NIT: The Equal Opportunity Dance
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It was the first major college basketball tournament.
And frankly, in terms of even competition, it may again be the best.
The big brand schools, of course, have taken over the Big Dance.
A fair number of those big brand programs are truly elite. This will be evident later in the week when a Southwest Nowhere State matches up as a 16th seed against Monolith U. In theory, the underdog will pick one of them off some day.
No. No, we're not. This will only happen in the Math Department when probabilities get spat out of the laptop.
In the Dance, seedings are dependent on stats like the RPI that, by definition, are insular; they lock out schools from non-Power Five conferences because the big brands won't schedule them. And they're not totally to blame because matching up against other big brands makes them more money. In turn, eye test or no eye test, it's more advantageous for a UCLA to be admitted to the bracket than, say, a Colorado State.
Look at it another way: anymore, the Big Dance is more about the glitter than the guts. Kinda like this devolution:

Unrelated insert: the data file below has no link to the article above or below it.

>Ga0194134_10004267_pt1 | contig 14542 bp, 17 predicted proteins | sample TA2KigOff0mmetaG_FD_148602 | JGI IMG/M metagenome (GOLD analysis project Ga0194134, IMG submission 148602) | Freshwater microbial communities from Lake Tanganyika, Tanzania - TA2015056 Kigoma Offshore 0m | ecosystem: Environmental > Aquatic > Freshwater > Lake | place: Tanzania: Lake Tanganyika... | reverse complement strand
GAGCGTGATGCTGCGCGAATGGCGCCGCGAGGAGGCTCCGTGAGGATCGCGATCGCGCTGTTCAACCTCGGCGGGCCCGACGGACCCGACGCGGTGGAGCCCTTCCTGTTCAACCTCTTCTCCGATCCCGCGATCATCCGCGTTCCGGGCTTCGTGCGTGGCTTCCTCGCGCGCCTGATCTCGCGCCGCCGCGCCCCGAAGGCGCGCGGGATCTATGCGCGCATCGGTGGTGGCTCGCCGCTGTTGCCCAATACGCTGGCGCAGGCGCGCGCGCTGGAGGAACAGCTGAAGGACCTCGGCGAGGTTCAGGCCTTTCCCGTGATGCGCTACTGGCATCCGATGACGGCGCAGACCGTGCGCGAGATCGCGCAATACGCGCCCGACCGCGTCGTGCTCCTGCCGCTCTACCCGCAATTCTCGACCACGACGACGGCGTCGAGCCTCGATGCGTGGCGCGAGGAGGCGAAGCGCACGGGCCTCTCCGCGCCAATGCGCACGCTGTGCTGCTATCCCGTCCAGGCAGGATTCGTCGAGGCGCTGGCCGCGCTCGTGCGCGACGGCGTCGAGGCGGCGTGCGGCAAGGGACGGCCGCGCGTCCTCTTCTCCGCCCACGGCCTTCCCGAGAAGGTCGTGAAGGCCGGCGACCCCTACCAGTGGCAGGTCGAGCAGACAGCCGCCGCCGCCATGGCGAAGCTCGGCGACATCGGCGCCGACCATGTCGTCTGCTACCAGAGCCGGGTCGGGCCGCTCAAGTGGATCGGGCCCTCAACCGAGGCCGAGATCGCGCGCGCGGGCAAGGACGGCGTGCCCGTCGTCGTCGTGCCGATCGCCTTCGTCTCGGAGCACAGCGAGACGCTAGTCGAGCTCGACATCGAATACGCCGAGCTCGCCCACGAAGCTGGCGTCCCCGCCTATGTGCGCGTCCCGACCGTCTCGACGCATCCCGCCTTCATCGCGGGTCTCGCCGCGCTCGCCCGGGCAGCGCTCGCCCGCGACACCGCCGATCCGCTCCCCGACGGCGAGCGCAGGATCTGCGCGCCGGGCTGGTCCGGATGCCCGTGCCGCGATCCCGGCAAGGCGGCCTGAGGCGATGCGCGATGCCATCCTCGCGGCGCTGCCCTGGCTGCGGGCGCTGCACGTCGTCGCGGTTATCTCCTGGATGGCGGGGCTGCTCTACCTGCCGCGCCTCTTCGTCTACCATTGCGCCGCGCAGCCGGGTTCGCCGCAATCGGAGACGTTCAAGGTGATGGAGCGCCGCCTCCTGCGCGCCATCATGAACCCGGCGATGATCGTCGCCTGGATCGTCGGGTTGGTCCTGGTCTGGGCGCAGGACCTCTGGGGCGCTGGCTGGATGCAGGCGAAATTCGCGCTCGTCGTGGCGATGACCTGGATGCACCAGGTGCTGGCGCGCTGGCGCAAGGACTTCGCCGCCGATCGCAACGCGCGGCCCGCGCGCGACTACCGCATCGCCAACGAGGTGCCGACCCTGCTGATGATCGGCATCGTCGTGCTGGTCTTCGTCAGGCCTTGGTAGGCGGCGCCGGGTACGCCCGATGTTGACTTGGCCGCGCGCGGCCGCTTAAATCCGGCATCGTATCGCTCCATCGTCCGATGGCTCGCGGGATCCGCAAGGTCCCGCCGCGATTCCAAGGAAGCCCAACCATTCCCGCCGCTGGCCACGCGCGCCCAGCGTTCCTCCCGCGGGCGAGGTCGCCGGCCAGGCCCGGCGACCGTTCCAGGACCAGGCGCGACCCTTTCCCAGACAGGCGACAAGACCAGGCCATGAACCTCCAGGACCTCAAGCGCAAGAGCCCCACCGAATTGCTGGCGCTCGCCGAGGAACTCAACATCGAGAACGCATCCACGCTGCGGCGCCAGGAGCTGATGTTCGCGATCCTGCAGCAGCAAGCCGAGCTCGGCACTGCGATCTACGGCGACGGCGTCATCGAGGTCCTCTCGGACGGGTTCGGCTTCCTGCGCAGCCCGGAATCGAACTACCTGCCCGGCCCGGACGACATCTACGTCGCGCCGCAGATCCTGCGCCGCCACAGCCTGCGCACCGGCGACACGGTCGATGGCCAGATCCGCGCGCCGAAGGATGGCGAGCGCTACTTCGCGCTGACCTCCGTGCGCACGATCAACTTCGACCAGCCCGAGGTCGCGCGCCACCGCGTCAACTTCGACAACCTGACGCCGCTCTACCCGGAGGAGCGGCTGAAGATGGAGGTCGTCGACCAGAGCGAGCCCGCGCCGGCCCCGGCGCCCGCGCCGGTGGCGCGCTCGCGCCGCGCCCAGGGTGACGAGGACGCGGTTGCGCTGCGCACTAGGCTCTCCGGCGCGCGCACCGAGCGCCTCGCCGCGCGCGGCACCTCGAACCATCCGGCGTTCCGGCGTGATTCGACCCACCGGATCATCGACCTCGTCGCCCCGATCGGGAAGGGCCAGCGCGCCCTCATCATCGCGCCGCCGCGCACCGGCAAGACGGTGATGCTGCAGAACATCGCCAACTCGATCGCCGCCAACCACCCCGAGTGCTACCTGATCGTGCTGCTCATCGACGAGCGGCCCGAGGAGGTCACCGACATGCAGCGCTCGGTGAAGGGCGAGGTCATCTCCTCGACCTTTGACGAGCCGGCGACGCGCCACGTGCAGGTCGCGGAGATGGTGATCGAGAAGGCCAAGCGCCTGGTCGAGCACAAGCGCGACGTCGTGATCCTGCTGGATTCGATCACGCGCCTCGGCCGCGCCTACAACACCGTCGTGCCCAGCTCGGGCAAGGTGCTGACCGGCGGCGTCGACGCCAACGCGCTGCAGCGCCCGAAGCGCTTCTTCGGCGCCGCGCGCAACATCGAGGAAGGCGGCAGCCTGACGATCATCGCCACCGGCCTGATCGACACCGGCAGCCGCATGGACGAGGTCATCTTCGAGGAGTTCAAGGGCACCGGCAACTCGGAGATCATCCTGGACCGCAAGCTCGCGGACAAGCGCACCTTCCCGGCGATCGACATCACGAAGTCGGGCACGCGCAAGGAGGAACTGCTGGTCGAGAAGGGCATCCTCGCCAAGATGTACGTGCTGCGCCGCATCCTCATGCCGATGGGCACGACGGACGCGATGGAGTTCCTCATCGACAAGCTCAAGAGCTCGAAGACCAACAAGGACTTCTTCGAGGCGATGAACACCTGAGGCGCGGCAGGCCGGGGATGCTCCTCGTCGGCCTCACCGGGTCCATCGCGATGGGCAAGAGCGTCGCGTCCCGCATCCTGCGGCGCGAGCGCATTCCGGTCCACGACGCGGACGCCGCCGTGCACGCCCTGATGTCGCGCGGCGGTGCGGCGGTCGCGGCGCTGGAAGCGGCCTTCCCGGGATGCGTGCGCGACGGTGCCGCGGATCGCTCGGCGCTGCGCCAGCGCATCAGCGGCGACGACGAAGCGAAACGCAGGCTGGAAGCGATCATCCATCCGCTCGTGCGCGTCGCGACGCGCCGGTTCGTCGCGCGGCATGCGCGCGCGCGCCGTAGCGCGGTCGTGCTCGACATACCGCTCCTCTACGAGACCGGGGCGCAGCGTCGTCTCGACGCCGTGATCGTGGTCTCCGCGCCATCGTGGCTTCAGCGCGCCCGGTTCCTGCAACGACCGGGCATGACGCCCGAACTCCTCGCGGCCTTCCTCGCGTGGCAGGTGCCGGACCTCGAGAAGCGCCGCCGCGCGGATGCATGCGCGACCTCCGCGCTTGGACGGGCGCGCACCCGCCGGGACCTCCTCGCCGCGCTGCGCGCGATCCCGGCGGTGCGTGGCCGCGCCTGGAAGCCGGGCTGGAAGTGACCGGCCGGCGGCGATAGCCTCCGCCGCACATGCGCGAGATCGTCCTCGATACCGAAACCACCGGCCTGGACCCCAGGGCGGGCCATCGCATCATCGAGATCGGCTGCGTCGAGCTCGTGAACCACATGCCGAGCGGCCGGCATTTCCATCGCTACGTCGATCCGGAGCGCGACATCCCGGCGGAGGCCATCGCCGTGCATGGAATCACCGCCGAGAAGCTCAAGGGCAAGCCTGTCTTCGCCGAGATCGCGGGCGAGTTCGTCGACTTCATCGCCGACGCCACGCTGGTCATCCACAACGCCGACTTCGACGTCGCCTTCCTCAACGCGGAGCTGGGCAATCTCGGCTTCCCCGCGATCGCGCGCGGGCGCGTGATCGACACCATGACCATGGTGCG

- First of all, they've actually got a chance to win the NIT.
- Secondly, they're still playing, and will most likely play in this one longer than they would've in the Dance.
- Ideally, the games are held on campus, which means that fans aren't gouged as much.
- And what's more, they'll still get their chance to knock off a big brand program that somehow managed to avoid an invite to the NCAA tournament.
No less a purist than Bobby Knight figured this out decades ago. His Army team was invited to both the NIT and NCAA. Knight took one look at Johnny Wooden's UCLA juggernaut, got real, and went to the Garden.
The hell of it is, the Black Knights still got dumped in one.
These days, teams don't have a choice. The NCAA controls both events, and it's decreed that the Dance comes first. But the teams consigned to the NIT shouldn't despair. It can actually be a more fulfilling party.